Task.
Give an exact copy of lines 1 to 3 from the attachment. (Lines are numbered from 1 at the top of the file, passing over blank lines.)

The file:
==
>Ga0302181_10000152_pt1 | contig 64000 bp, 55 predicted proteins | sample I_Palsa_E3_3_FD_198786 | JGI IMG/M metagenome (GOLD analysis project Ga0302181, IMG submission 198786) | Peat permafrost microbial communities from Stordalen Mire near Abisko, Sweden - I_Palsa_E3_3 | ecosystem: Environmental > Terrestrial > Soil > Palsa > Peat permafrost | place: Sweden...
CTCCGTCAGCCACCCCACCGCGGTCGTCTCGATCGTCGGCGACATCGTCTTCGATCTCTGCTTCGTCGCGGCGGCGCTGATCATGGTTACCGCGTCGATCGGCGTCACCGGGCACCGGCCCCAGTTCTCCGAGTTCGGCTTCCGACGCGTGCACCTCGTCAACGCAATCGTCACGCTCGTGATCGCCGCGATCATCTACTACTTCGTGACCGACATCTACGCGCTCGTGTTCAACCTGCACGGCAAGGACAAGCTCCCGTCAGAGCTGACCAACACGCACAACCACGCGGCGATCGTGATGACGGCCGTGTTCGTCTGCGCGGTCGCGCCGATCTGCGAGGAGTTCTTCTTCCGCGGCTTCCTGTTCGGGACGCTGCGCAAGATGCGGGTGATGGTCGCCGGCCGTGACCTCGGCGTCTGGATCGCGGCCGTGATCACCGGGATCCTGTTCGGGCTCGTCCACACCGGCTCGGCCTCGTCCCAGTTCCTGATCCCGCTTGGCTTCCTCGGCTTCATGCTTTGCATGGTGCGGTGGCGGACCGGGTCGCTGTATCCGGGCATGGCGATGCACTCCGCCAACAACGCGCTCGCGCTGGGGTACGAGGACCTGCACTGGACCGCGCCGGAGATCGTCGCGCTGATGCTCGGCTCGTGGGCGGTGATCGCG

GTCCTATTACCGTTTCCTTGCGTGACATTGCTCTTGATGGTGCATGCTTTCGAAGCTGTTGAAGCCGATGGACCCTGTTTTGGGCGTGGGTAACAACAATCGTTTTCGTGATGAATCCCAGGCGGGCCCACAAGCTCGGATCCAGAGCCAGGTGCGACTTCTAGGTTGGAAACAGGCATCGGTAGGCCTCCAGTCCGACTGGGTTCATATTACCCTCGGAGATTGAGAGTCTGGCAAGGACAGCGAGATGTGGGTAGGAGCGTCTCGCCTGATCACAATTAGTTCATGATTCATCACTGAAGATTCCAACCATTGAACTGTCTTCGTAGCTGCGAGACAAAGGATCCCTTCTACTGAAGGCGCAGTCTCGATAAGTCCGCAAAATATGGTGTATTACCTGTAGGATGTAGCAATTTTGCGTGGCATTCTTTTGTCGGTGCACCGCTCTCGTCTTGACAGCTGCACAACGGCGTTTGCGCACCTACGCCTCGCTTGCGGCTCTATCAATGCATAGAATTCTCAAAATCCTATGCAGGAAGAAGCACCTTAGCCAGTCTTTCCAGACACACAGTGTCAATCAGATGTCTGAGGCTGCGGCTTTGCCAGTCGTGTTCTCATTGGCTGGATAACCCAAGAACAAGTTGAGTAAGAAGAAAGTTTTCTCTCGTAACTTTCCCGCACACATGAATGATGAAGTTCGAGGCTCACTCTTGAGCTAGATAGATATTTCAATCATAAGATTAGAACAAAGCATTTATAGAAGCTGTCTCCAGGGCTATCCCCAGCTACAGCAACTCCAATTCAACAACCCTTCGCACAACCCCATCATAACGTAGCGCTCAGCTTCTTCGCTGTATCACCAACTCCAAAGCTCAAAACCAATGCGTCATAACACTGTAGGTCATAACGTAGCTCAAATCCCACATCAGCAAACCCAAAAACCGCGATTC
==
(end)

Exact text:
>Ga0302181_10000152_pt1 | contig 64000 bp, 55 predicted proteins | sample I_Palsa_E3_3_FD_198786 | JGI IMG/M metagenome (GOLD analysis project Ga0302181, IMG submission 198786) | Peat permafrost microbial communities from Stordalen Mire near Abisko, Sweden - I_Palsa_E3_3 | ecosystem: Environmental > Terrestrial > Soil > Palsa > Peat permafrost | place: Sweden...
CTCCGTCAGCCACCCCACCGCGGTCGTCTCGATCGTCGGCGACATCGTCTTCGATCTCTGCTTCGTCGCGGCGGCGCTGATCATGGTTACCGCGTCGATCGGCGTCACCGGGCACCGGCCCCAGTTCTCCGAGTTCGGCTTCCGACGCGTGCACCTCGTCAACGCAATCGTCACGCTCGTGATCGCCGCGATCATCTACTACTTCGTGACCGACATCTACGCGCTCGTGTTCAACCTGCACGGCAAGGACAAGCTCCCGTCAGAGCTGACCAACACGCACAACCACGCGGCGATCGTGATGACGGCCGTGTTCGTCTGCGCGGTCGCGCCGATCTGCGAGGAGTTCTTCTTCCGCGGCTTCCTGTTCGGGACGCTGCGCAAGATGCGGGTGATGGTCGCCGGCCGTGACCTCGGCGTCTGGATCGCGGCCGTGATCACCGGGATCCTGTTCGGGCTCGTCCACACCGGCTCGGCCTCGTCCCAGTTCCTGATCCCGCTTGGCTTCCTCGGCTTCATGCTTTGCATGGTGCGGTGGCGGACCGGGTCGCTGTATCCGGGCATGGCGATGCACTCCGCCAACAACGCGCTCGCGCTGGGGTACGAGGACCTGCACTGGACCGCGCCGGAGATCGTCGCGCTGATGCTCGGCTCGTGGGCGGTGATCGCG

GTCCTATTACCGTTTCCTTGCGTGACATTGCTCTTGATGGTGCATGCTTTCGAAGCTGTTGAAGCCGATGGACCCTGTTTTGGGCGTGGGTAACAACAATCGTTTTCGTGATGAATCCCAGGCGGGCCCACAAGCTCGGATCCAGAGCCAGGTGCGACTTCTAGGTTGGAAACAGGCATCGGTAGGCCTCCAGTCCGACTGGGTTCATATTACCCTCGGAGATTGAGAGTCTGGCAAGGACAGCGAGATGTGGGTAGGAGCGTCTCGCCTGATCACAATTAGTTCATGATTCATCACTGAAGATTCCAACCATTGAACTGTCTTCGTAGCTGCGAGACAAAGGATCCCTTCTACTGAAGGCGCAGTCTCGATAAGTCCGCAAAATATGGTGTATTACCTGTAGGATGTAGCAATTTTGCGTGGCATTCTTTTGTCGGTGCACCGCTCTCGTCTTGACAGCTGCACAACGGCGTTTGCGCACCTACGCCTCGCTTGCGGCTCTATCAATGCATAGAATTCTCAAAATCCTATGCAGGAAGAAGCACCTTAGCCAGTCTTTCCAGACACACAGTGTCAATCAGATGTCTGAGGCTGCGGCTTTGCCAGTCGTGTTCTCATTGGCTGGATAACCCAAGAACAAGTTGAGTAAGAAGAAAGTTTTCTCTCGTAACTTTCCCGCACACATGAATGATGAAGTTCGAGGCTCACTCTTGAGCTAGATAGATATTTCAATCATAAGATTAGAACAAAGCATTTATAGAAGCTGTCTCCAGGGCTATCCCCAGCTACAGCAACTCCAATTCAACAACCCTTCGCACAACCCCATCATAACGTAGCGCTCAGCTTCTTCGCTGTATCACCAACTCCAAAGCTCAAAACCAATGCGTCATAACACTGTAGGTCATAACGTAGCTCAAATCCCACATCAGCAAACCCAAAAACCGCGATTC